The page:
Brazil One of the biggest carnivals in the world happens in Rio de Janeiro at the Mardi Gras or Shove Tuesday celebrations that start in Lent.

The streets are filled, over several days, with large processions marching, singing and dancing.

People in the parade dress up in bright exotic clothes, with the costumes often made on large wire structures so the people wearing them look very big, like butterflies or birds.

There are big floats, with stands for singing and dancing on built into cars or lorries, decorated as brightly as the people and help make the procession look amazing.

It consisted of people throwing flour and water over each other. In 1856, the police banned the carnivals because they were becoming violent and people were getting hurt.

So people reduced the intensity. When cars started becoming more widely available, they were made part of the carnival as a way of displaying the performers. These grew into the large carnival floats that take part today.

Argentina

On the Thursday before Ash Wednesday, the tincunaco ceremony is celebrated. Mothers and grandmothers are gathered in two lines, one line with mothers and the other one the grandmothers around an arch made of willow branches.

The arch is decorated with fruit, flowers, cheese, sweets and tiny lanterns. The two groups meet under the arch and exchange a doll, which is touched on each other’s forehead.

This is seen as a sacred ceremony and is said to unite the women with a bond only death can break.

On Sunday, the carnival reaches its climax. Women in their traditional attire of wide ruffled skirts, colourful ponchos and white hats mask their faces with starch and water.

They sing folk songs and ride on horseback to where the dance is being held in honour of Pukllay the spirit of carnival.

Once the celebrations have come to an end, a rag doll representing Pukllay is buried as a symbol for the end of the carnival.

Mock Funerals

Ireland

Easter is a sacred time and a traditional Easter meal of leek soup and roasted spring lamb is prepared.

People dance in the streets on Easter Sunday competing for the prize of a cake.

Good Friday is an extremely solemn day and most people eat nothing and go about barefoot.

No one kills animals, no wood is burned or made into things, and no nail is driven. No one is allowed to move house or begin any important enterprise.

No one fishes. Eggs that are laid on Good Friday are marked with a cross, and everybody eats every one of these eggs on Easter Sunday.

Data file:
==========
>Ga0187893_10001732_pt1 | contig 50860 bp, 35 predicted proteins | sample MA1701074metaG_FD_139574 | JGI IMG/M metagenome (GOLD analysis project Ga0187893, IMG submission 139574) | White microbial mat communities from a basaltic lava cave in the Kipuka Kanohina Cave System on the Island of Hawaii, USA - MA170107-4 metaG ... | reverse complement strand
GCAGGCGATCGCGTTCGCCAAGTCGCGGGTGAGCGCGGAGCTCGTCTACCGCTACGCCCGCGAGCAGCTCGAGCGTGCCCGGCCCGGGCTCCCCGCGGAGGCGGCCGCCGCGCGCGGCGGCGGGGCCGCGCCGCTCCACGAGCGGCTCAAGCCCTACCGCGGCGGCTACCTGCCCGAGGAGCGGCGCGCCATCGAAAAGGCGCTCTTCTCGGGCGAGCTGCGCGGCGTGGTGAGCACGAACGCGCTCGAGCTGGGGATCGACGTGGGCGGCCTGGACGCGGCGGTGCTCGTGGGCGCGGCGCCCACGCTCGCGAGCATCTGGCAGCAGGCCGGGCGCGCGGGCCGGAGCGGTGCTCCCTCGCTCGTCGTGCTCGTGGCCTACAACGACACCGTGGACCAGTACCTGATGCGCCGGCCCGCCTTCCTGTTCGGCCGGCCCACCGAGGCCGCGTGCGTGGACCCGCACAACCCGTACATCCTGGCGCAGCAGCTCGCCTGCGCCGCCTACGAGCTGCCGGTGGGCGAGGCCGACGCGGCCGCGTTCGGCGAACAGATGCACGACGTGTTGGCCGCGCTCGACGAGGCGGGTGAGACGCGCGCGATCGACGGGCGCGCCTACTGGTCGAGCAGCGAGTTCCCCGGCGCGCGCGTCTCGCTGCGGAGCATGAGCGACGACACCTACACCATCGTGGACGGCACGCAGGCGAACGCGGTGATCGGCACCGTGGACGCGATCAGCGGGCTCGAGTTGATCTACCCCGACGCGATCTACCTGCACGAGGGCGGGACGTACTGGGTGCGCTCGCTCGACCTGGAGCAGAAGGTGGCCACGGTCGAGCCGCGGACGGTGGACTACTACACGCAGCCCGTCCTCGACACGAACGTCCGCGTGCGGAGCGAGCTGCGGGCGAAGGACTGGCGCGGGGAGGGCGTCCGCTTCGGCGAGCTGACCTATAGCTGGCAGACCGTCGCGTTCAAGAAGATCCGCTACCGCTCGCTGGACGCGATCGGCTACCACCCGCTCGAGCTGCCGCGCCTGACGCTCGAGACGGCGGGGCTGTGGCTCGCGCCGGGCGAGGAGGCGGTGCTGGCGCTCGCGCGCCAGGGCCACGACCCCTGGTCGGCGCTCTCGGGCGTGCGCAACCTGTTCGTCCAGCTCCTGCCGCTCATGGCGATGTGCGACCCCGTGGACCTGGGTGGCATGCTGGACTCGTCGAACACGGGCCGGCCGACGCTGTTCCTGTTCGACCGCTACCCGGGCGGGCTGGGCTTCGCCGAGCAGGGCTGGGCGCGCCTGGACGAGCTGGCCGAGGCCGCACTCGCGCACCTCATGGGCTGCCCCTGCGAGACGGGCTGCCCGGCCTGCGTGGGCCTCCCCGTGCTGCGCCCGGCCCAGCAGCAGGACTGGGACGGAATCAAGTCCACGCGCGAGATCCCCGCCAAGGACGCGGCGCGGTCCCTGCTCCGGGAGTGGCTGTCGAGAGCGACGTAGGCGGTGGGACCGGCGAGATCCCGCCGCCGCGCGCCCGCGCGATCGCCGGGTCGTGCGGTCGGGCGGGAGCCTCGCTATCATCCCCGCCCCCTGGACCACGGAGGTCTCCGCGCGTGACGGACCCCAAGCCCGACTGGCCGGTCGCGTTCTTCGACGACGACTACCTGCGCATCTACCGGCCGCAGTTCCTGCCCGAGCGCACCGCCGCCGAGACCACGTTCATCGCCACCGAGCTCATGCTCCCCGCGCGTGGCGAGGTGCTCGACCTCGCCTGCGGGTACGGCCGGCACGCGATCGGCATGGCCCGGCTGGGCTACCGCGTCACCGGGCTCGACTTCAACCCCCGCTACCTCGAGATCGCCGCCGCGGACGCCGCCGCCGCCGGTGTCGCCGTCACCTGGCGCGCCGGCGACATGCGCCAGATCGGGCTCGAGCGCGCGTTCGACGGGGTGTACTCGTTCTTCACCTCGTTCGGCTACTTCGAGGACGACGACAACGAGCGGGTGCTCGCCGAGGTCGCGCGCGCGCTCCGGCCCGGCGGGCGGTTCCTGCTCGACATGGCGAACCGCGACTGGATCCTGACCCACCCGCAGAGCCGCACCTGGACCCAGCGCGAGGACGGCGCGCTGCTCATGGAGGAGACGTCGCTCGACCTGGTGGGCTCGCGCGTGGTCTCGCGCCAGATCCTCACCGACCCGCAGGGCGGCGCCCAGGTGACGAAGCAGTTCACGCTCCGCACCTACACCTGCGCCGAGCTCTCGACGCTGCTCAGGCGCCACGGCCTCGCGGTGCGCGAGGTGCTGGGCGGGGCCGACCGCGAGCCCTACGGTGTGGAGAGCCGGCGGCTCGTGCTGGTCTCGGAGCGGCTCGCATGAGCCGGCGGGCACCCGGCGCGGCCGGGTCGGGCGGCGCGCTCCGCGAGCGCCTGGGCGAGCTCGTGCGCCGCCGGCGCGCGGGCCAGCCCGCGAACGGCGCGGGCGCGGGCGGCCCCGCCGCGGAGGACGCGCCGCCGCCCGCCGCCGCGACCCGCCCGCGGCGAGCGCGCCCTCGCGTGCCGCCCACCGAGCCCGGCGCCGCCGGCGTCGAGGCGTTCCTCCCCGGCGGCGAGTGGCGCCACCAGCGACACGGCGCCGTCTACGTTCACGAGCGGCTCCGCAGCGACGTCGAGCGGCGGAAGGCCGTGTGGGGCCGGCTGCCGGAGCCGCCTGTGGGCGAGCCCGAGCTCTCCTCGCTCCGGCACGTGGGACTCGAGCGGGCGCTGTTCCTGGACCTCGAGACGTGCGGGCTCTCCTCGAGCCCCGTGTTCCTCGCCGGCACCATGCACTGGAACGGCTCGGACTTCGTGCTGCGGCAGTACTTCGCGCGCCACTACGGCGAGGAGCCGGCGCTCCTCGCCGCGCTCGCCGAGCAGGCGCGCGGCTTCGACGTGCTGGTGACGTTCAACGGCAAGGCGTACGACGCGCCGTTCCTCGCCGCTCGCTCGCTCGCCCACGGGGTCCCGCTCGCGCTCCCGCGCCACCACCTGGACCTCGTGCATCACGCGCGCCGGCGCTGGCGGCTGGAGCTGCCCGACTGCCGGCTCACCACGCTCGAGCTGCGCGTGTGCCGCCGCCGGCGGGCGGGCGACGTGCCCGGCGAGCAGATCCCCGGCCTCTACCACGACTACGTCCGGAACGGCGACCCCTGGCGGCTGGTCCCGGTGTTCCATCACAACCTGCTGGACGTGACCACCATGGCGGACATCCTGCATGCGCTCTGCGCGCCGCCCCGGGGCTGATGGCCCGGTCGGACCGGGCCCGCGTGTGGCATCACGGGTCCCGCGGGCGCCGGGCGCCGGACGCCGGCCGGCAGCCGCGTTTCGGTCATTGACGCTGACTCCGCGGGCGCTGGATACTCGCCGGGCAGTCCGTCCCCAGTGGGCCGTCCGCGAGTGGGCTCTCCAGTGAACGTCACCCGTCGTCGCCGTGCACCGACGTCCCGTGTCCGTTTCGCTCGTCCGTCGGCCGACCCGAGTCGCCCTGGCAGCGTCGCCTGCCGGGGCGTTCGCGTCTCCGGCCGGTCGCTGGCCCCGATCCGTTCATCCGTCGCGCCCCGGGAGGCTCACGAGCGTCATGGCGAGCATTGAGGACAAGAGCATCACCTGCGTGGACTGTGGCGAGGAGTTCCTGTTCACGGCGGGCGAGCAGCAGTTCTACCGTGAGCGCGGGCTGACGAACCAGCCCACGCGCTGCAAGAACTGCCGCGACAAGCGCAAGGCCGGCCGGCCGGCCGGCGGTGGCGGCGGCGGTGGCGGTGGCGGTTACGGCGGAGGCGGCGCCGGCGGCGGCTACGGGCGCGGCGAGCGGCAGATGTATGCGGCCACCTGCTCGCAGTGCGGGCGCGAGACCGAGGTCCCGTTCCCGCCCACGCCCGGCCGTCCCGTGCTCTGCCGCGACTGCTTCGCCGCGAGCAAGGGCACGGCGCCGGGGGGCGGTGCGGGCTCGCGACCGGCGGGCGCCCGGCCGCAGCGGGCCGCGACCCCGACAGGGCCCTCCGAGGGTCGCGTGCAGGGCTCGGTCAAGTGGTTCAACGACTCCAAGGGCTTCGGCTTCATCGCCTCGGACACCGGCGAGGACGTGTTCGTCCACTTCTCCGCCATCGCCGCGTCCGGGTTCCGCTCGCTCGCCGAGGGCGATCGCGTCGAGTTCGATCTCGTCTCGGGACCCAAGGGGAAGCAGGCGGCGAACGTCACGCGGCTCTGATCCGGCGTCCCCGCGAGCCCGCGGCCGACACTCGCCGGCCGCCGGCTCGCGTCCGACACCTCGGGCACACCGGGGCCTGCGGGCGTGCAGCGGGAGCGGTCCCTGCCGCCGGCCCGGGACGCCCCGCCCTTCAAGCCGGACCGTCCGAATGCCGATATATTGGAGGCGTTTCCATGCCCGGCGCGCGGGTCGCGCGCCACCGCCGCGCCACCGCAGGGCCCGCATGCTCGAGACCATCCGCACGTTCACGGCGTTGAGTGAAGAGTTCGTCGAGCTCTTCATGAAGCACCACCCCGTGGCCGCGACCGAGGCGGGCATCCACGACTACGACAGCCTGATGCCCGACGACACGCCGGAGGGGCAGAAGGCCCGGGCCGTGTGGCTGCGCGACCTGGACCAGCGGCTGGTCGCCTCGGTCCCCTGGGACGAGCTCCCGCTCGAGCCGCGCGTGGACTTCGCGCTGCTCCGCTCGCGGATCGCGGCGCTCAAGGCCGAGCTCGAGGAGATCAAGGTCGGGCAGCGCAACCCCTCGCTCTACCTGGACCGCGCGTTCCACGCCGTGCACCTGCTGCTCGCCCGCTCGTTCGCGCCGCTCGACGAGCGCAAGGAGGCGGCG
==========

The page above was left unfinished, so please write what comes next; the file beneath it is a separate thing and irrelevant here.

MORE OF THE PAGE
On Easter Saturday, there are mock funerals of herrings because people are so sick of eating herring during Lent. 

Netherlands

The day before Lent is Carnival day, which is referred to as Vastenavond or Fast Eve. Preparations begin the previous year on the 11th day of the 11th month, when a council of 11 meets to organise the plans.

Traditionally, the number 11 is the number for fools and during the carnival, people are allowed to be as foolish as they wish.

In each town someone is elected prince of the carnival and he is handed the keys to the city.

On Palm Sunday children go in processions from farm to farm collecting eggs for the Easter sports.

On Easter Sunday, a special meal is served at a table decorated with coloured eggs, spring flowers and Paasbrood (Easter bread), which is sweet bread with raisins and currants.

In the east, almost every village lights an Easter bonfire on some hill or high point. People begin collecting wood for the fires weeks in advance, each area tries to outdo each other by building the biggest and best fire.

Easter Monday is a day for egg games. The youngest children hunt for coloured eggs which have been hidden around the house or in the garden, while the older children have egg-cracking contests.

Poland

Easter is celebrated with the Blessing Basket, which is prepared the Saturday before Easter.

They fill it with coloured eggs, bread, cake, salt, pepper and white-coloured sausages and take it to church to have its food blessed.

Another tradition is the splashing of water at each other, considered to bring good health to all.

For over 800 years, Easter Monday has been a “Switching Day” when boys swat their girlfriends with a small willow branch.

The next day on Easter Tuesday, the girls get even by swatting the boys.

The first Monday after Easter, boys lie in wait to sprinkle girls with water or perfume. It is said that girls who get caught and soaked with water will marry within the year.